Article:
Sheriff recalls friendship with slain NYPD officer

In a News 12 Connecticut exclusive, a Bridgeport court official who was friends with one of the slain NYPD officers spoke publicly Saturday for the first time about the murders. Bridgeport Sheriff

News 12 Staff

Dec 28, 2014, 2:54 AM

Updated 3,466 days ago

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In a News 12 Connecticut exclusive, a Bridgeport court official who was friends with one of the slain NYPD officers spoke publicly Saturday for the first time about the murders.
Bridgeport Sheriff David Goodman says he met NYPD Officer Wenjian Liu when he mistakenly parked in a no-parking zone in Brooklyn. Liu gave Goodman a warning and a handshake. "He was a good cop," says Goodman. Their friendship grew from there.
Goodman says Liu took his work home with him, but only the good parts. "The dignity and the pride and the respect and the honor of him working, that's what he took home with him," says Goodman.
Goodman said the news of Liu's murder hurt. Liu and his police partner, Officer Rafael Ramos, were ambushed by gunman Ismaaiyl Brinsley as they sat in their patrol car in the Bedford-Stuyvesant section of Brooklyn on Dec. 20. Brinsley, whose family said he suffered from mental illness, then ran to a subway station and fatally shot himself.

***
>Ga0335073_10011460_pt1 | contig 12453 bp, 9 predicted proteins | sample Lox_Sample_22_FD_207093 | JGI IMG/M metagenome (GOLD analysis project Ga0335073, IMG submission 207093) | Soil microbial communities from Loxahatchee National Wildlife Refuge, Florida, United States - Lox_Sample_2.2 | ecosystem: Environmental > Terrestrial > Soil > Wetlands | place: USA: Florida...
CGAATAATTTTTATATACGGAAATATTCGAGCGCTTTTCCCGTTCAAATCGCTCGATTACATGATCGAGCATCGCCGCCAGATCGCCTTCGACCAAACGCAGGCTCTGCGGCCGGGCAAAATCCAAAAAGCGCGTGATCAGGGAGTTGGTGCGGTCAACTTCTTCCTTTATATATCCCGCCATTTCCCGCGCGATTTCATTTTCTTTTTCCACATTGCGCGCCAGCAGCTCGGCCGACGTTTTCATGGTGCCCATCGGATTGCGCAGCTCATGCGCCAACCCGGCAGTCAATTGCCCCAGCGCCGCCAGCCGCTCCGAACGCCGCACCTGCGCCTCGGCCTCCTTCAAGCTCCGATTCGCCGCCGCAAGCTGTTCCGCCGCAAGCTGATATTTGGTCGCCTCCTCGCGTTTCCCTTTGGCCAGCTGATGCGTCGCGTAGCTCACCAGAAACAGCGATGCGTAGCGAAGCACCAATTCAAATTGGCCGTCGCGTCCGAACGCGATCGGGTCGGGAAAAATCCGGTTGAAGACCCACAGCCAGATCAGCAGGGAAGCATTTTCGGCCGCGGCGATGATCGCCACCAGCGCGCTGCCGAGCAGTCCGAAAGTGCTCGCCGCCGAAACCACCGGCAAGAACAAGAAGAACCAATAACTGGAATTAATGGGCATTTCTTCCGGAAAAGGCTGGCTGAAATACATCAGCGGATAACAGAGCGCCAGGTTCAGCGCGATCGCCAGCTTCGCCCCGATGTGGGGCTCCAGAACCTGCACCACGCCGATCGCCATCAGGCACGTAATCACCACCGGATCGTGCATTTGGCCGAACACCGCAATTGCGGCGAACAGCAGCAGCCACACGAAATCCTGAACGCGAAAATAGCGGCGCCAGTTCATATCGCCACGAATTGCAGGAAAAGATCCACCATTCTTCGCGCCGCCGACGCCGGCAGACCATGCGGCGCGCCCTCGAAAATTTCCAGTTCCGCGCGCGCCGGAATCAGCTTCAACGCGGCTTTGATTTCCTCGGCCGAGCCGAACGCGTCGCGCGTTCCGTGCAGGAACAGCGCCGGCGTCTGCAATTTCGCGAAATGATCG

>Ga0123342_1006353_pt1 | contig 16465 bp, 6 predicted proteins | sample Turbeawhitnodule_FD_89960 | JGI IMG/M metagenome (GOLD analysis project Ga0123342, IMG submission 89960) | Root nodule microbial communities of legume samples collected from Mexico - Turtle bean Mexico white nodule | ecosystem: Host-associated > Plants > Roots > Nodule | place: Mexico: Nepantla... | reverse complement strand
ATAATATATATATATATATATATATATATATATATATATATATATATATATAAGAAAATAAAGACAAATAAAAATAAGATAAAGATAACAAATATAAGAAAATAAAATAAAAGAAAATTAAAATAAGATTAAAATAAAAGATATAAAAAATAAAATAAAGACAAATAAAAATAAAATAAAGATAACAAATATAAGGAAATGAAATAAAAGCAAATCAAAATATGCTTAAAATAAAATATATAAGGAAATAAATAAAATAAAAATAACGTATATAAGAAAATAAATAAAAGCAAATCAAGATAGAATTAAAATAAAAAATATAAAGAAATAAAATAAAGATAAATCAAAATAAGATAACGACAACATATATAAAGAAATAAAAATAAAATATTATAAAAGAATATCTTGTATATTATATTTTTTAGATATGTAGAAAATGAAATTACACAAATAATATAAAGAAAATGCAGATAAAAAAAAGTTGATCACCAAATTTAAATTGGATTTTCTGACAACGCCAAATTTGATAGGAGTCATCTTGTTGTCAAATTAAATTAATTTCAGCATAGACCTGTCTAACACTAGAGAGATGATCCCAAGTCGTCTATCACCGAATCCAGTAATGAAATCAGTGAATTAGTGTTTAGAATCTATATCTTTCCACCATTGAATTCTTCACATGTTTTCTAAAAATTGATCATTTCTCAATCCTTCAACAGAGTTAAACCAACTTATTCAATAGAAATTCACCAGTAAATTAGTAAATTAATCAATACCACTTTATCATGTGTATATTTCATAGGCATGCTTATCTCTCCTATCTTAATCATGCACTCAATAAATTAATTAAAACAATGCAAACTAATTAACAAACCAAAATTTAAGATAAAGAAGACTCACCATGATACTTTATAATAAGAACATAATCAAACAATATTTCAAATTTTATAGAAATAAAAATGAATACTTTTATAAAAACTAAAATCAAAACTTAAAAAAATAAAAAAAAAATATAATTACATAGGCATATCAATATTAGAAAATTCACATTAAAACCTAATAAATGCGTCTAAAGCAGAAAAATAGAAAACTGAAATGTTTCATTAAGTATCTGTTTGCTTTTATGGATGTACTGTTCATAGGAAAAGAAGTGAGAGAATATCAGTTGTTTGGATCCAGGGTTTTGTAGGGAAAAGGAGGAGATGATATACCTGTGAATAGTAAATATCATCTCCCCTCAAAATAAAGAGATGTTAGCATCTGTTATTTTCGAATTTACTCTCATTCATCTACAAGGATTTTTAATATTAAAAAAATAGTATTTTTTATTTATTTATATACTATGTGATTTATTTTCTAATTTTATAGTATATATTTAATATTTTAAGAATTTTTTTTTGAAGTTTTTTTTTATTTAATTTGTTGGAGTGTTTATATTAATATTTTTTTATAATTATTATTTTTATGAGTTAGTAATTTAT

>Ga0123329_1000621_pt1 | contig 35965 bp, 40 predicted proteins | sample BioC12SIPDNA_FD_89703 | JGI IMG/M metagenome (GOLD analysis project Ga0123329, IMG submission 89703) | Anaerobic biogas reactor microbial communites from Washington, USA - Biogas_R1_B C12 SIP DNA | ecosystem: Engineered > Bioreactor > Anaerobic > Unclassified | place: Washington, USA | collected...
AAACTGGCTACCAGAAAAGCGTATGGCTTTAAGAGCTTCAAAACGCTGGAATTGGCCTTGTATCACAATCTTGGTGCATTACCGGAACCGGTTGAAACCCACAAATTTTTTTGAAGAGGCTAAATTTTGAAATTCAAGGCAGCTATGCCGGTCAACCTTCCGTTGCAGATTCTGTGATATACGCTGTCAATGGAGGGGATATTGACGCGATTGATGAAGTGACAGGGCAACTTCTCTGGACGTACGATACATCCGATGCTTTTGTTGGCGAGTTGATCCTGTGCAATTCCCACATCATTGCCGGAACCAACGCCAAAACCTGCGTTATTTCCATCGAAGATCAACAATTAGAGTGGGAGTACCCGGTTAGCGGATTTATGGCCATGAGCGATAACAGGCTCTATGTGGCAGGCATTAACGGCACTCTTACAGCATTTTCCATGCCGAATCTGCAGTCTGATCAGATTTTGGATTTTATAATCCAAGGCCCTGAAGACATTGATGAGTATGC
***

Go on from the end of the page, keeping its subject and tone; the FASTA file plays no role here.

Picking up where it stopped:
Earlier, Brinsley had shot his ex-girlfriend, Shaneka Thompson, in Baltimore, according to authorities. She remains in serious condition.
Goodman says he visited Liu's family a few hours after Liu was shot and had a difficult time fighting back tears. "It's not easy," he says. "It hurts real bad."
Goodman plans to attend Liu's funeral. Ramos' funeral was held a week after his death in the Glendale section of Queens. An estimated 25,000 mourners and police officers from across the country attended the funeral. Vice President Joe Biden, New York Gov. Andrew Cuomo and former New York City Mayor Rudy Giuliani were among the attendees.
Bridgeport activist Tony Barr condemns the killing of both officers, but he urges people not to lose sight of the need for what he calls more responsible law enforcement.
"Change has to come through the police department," says Barr. "The police department created this problem across the nation; they need to fix it."
For Goodman, he is just mourning his friend. "Everybody has the right to be mad, but now to go take the life of somebody else, it doesn't make any sense," he says.


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